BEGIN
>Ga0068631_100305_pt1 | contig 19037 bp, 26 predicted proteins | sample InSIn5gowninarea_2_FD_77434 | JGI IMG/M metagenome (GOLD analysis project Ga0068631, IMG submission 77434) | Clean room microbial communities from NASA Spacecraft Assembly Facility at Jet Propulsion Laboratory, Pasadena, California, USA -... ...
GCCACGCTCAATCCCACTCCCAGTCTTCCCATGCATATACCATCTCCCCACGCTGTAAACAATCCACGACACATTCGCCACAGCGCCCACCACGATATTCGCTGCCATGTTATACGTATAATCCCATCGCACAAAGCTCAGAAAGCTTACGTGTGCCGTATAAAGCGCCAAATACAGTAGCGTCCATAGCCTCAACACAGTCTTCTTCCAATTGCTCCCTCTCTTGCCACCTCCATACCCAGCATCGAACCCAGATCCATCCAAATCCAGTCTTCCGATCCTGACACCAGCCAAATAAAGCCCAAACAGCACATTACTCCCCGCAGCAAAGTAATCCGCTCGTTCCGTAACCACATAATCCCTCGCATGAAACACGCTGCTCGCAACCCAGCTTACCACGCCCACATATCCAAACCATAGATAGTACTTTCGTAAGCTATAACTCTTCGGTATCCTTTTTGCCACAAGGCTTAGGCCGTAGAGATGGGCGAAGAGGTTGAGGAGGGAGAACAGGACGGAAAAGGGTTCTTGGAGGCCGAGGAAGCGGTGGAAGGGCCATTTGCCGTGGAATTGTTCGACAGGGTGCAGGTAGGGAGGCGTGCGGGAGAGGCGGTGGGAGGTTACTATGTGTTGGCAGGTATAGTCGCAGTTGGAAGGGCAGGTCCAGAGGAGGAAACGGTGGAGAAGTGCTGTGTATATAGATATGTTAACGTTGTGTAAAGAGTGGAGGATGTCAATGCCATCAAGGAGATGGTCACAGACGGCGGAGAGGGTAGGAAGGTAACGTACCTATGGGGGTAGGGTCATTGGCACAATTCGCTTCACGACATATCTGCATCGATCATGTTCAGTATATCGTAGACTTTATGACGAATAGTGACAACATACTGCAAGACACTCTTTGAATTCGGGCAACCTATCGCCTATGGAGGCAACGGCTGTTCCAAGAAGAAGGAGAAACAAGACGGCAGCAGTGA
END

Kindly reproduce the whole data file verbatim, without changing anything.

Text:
>Ga0068631_100305_pt1 | contig 19037 bp, 26 predicted proteins | sample InSIn5gowninarea_2_FD_77434 | JGI IMG/M metagenome (GOLD analysis project Ga0068631, IMG submission 77434) | Clean room microbial communities from NASA Spacecraft Assembly Facility at Jet Propulsion Laboratory, Pasadena, California, USA -... ...
GCCACGCTCAATCCCACTCCCAGTCTTCCCATGCATATACCATCTCCCCACGCTGTAAACAATCCACGACACATTCGCCACAGCGCCCACCACGATATTCGCTGCCATGTTATACGTATAATCCCATCGCACAAAGCTCAGAAAGCTTACGTGTGCCGTATAAAGCGCCAAATACAGTAGCGTCCATAGCCTCAACACAGTCTTCTTCCAATTGCTCCCTCTCTTGCCACCTCCATACCCAGCATCGAACCCAGATCCATCCAAATCCAGTCTTCCGATCCTGACACCAGCCAAATAAAGCCCAAACAGCACATTACTCCCCGCAGCAAAGTAATCCGCTCGTTCCGTAACCACATAATCCCTCGCATGAAACACGCTGCTCGCAACCCAGCTTACCACGCCCACATATCCAAACCATAGATAGTACTTTCGTAAGCTATAACTCTTCGGTATCCTTTTTGCCACAAGGCTTAGGCCGTAGAGATGGGCGAAGAGGTTGAGGAGGGAGAACAGGACGGAAAAGGGTTCTTGGAGGCCGAGGAAGCGGTGGAAGGGCCATTTGCCGTGGAATTGTTCGACAGGGTGCAGGTAGGGAGGCGTGCGGGAGAGGCGGTGGGAGGTTACTATGTGTTGGCAGGTATAGTCGCAGTTGGAAGGGCAGGTCCAGAGGAGGAAACGGTGGAGAAGTGCTGTGTATATAGATATGTTAACGTTGTGTAAAGAGTGGAGGATGTCAATGCCATCAAGGAGATGGTCACAGACGGCGGAGAGGGTAGGAAGGTAACGTACCTATGGGGGTAGGGTCATTGGCACAATTCGCTTCACGACATATCTGCATCGATCATGTTCAGTATATCGTAGACTTTATGACGAATAGTGACAACATACTGCAAGACACTCTTTGAATTCGGGCAACCTATCGCCTATGGAGGCAACGGCTGTTCCAAGAAGAAGGAGAAACAAGACGGCAGCAGTGA